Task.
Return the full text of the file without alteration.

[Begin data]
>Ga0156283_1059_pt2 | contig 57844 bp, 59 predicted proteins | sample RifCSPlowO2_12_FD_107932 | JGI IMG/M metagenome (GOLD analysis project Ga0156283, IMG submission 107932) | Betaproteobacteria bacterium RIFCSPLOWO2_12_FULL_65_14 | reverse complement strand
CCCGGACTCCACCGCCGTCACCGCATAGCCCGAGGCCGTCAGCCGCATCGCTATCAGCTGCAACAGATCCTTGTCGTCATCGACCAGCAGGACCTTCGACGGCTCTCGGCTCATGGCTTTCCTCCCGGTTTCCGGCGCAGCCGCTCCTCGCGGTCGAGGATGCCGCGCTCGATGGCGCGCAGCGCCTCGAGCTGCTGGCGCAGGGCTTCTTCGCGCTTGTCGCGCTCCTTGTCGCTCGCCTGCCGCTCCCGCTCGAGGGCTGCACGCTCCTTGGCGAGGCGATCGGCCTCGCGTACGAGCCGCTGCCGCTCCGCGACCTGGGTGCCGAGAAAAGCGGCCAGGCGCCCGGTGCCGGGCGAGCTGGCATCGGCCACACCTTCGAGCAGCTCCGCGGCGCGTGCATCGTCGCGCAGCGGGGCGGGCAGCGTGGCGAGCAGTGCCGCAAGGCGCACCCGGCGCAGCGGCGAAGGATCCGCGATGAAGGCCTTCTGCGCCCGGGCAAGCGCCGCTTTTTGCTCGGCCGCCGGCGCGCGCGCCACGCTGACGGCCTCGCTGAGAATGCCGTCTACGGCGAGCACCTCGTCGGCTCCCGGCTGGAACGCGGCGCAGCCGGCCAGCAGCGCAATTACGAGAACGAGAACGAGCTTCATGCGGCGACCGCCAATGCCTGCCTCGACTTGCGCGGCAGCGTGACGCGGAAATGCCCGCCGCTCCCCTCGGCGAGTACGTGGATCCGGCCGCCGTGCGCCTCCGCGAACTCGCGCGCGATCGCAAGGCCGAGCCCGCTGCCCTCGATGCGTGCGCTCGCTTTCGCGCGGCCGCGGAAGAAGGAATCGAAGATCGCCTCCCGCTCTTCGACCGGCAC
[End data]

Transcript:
>Ga0156283_1059_pt2 | contig 57844 bp, 59 predicted proteins | sample RifCSPlowO2_12_FD_107932 | JGI IMG/M metagenome (GOLD analysis project Ga0156283, IMG submission 107932) | Betaproteobacteria bacterium RIFCSPLOWO2_12_FULL_65_14 | reverse complement strand
CCCGGACTCCACCGCCGTCACCGCATAGCCCGAGGCCGTCAGCCGCATCGCTATCAGCTGCAACAGATCCTTGTCGTCATCGACCAGCAGGACCTTCGACGGCTCTCGGCTCATGGCTTTCCTCCCGGTTTCCGGCGCAGCCGCTCCTCGCGGTCGAGGATGCCGCGCTCGATGGCGCGCAGCGCCTCGAGCTGCTGGCGCAGGGCTTCTTCGCGCTTGTCGCGCTCCTTGTCGCTCGCCTGCCGCTCCCGCTCGAGGGCTGCACGCTCCTTGGCGAGGCGATCGGCCTCGCGTACGAGCCGCTGCCGCTCCGCGACCTGGGTGCCGAGAAAAGCGGCCAGGCGCCCGGTGCCGGGCGAGCTGGCATCGGCCACACCTTCGAGCAGCTCCGCGGCGCGTGCATCGTCGCGCAGCGGGGCGGGCAGCGTGGCGAGCAGTGCCGCAAGGCGCACCCGGCGCAGCGGCGAAGGATCCGCGATGAAGGCCTTCTGCGCCCGGGCAAGCGCCGCTTTTTGCTCGGCCGCCGGCGCGCGCGCCACGCTGACGGCCTCGCTGAGAATGCCGTCTACGGCGAGCACCTCGTCGGCTCCCGGCTGGAACGCGGCGCAGCCGGCCAGCAGCGCAATTACGAGAACGAGAACGAGCTTCATGCGGCGACCGCCAATGCCTGCCTCGACTTGCGCGGCAGCGTGACGCGGAAATGCCCGCCGCTCCCCTCGGCGAGTACGTGGATCCGGCCGCCGTGCGCCTCCGCGAACTCGCGCGCGATCGCAAGGCCGAGCCCGCTGCCCTCGATGCGTGCGCTCGCTTTCGCGCGGCCGCGGAAGAAGGAATCGAAGATCGCCTCCCGCTCTTCGACCGGCAC